I just reject to believe that man who is wise and charismatic enough to start 27centuries-lasting religion could have believed in all those stupid deities. If what you say is true, this can only prove Zoroaster's failure in attempts to teach folks his religion, and that he was forced to incorporate this in his text. It say nothing about his personal beliefs. I suppose they can be reconstruncted using methods similar to those used in linguistics. I'm not competent to do such a thing, cause I haven't read all of the most improtant texts and most of what I've read was a double persian-greek-polish translation. But I suppose it can be done, and believe me, the most common languages are rarely the most similar to the original proto-language of their branch. Lithuanian is considered to be the most similar to proto-indoeuropean, allthought it must sound like exotic "language sect" to you - speaker of world-dominating primitive germanic language.


"if not altogether primitive and dumb, but its a free world and you're entitled to your opinion. :) "

Most of this argument is about interpretation of problems that cannot be solved by proves. I believe that there was always a proto-religion that was later destroyed by incorporation of folk's beliefs. In Egypt, Persia, christianity, germanic and greek paganism, maybe anywhere. I know that folk's beliefs are older than organised relligion, but folk's beliefs last for thousands years - still generally the same and they never produced religion. The only result of folk's beliefs is the destruction of original doctrines resulting in the similarity of religions round the globe. But the roots are different, only folks are always the same :P There ought to be something more than just folk's beliefs to make centuries-lasting religion. Something that later is dirtied and inunderstandable even for priests. For example: Now we can find where the pagan beliefs came from, even though their believers don't understand rituals and simply copy them from their fathers. It's just my opinion, and I'm happy to see that anyone cares about it ;) Hattivat 20:03, 6 May 2007 (UTC)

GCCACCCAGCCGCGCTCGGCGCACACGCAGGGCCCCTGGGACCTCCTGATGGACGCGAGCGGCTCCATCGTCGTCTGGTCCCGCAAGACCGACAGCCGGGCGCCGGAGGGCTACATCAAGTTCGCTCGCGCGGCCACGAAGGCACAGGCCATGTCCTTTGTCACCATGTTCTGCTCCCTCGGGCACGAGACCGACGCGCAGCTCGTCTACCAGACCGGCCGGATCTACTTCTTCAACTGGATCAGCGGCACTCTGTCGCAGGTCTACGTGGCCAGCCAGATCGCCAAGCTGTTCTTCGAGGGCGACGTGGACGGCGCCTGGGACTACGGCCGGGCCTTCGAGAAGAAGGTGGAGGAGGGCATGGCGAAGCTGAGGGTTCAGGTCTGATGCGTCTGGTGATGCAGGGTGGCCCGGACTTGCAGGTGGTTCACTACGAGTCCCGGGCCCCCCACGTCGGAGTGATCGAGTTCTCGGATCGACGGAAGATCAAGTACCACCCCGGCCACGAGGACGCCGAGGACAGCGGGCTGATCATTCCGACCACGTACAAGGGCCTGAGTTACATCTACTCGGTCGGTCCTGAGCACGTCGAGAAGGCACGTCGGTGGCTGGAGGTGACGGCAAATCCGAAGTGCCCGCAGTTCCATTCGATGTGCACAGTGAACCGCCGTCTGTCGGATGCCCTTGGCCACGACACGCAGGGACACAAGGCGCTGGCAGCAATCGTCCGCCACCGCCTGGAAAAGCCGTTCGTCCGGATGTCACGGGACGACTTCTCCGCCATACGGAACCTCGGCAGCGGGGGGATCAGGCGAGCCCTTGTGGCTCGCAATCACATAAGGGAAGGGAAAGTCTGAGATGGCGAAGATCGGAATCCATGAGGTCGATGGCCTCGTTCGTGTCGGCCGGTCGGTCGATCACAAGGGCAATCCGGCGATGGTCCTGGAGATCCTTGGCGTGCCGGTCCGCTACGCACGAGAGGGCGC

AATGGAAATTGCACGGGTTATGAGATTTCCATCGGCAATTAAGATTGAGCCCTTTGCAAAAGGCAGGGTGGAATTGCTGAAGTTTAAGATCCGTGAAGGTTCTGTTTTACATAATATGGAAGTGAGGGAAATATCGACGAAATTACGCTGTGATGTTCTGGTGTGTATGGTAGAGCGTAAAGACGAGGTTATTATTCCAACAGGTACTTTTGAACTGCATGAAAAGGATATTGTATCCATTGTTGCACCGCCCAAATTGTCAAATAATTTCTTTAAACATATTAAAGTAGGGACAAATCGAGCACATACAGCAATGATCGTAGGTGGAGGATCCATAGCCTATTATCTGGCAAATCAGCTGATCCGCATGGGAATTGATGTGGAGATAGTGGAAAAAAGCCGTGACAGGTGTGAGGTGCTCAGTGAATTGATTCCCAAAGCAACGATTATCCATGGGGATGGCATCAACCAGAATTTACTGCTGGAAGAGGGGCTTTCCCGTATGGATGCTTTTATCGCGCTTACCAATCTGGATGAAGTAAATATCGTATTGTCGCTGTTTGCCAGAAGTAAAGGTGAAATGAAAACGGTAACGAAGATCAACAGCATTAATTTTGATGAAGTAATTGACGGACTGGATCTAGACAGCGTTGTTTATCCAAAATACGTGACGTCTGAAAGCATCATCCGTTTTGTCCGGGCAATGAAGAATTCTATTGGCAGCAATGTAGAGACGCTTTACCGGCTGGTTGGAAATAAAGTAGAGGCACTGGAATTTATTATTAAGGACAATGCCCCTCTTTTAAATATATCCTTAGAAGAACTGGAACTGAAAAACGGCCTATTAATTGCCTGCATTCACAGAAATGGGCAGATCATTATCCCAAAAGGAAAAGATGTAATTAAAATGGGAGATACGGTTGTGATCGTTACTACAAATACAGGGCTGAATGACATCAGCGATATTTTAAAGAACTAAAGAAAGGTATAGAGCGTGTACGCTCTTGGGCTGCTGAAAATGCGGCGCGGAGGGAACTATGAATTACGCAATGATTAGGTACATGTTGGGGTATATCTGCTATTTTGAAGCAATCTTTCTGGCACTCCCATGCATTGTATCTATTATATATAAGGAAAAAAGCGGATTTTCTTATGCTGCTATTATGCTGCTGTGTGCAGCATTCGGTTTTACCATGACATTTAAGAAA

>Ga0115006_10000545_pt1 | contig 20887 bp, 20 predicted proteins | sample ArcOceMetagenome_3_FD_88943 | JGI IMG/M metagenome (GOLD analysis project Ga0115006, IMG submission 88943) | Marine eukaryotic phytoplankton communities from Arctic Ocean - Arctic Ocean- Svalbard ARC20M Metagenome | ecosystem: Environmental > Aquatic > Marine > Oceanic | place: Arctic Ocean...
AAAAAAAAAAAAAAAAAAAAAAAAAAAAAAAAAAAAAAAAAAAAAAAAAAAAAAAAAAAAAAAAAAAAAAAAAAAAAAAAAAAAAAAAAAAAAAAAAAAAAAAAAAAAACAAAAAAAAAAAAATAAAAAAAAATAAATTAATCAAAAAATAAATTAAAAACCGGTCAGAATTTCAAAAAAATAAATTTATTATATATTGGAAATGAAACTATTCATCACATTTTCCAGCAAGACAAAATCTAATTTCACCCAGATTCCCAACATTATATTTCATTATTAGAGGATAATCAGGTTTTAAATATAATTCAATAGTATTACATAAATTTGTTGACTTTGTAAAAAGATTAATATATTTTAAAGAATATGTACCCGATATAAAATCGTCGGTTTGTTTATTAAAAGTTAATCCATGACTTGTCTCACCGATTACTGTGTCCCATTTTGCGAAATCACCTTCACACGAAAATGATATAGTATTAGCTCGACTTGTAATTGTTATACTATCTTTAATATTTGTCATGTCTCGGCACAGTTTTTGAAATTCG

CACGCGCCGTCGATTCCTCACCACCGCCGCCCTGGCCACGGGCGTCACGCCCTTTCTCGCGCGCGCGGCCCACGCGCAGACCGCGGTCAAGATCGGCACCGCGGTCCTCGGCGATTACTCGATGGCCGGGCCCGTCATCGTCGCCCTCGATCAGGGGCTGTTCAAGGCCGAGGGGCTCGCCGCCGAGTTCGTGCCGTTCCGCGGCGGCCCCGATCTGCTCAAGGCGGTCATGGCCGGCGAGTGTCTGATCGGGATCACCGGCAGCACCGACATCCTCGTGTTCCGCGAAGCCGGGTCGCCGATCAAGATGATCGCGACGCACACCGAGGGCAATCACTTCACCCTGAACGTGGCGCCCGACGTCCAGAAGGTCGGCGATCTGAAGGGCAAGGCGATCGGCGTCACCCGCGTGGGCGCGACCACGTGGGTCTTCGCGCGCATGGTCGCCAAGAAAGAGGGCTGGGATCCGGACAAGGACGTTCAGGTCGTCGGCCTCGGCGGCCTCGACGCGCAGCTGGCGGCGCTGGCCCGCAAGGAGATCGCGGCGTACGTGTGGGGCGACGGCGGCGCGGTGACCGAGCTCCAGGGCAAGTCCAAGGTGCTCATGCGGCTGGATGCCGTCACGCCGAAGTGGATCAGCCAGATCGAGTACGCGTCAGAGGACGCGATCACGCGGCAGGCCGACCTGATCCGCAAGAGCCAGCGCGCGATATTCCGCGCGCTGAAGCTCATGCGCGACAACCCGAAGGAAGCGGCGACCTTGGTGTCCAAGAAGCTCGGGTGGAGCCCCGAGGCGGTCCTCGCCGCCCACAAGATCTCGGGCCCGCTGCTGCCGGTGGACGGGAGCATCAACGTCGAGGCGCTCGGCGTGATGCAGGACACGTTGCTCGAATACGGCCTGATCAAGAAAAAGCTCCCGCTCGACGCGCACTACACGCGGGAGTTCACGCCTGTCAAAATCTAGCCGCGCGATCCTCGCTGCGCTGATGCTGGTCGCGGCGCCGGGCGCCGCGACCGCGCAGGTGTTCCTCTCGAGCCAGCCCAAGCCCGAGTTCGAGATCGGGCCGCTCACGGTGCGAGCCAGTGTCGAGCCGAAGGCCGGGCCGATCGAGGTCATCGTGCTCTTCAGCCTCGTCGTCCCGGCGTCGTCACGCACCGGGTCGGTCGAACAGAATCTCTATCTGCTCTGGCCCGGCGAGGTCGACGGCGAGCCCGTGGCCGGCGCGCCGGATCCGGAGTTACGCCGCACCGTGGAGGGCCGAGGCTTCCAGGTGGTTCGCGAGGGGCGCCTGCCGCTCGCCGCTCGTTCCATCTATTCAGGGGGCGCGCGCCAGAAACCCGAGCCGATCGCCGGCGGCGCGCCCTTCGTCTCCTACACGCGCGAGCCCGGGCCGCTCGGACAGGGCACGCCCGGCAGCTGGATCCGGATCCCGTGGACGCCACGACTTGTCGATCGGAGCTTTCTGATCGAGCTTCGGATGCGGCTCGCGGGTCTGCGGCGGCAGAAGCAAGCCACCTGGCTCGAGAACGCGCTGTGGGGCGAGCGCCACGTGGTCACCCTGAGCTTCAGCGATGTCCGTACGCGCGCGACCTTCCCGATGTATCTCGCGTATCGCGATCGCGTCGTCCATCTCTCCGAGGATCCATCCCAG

I have concetrated too much on my personal ideas in this comment. the most important of my points about this article on Zurwanism is that it shows Zurwanism as a "wrong version" of Zoroastrianism. This is the impression it gives readers. And I suppose this impression is wrong. The only thing that should be changed in my opinion is the inneutrality of presentation. The rest of article is fully professional and sometimes exceeds knowledge I managed to collect. -- Hattivat 20:12, 6 May 2007 (UTC)

Well, for the most part, Zurvanism is considered a heresy or at the very least an apostatism, not just by Mazdaen Zoroastrians but in general academic circles as well. This also includes Zaehner, who is the authority on Zurvanism, though Zaehner does not use such words in his tour-de-force.
The reasons why Zurvanism is considered a heresy have absolutely nothing whatsoever to do with whether Zurvanism had fewer divinities or not (Zurvanism in fact had at least one more: Zurvan).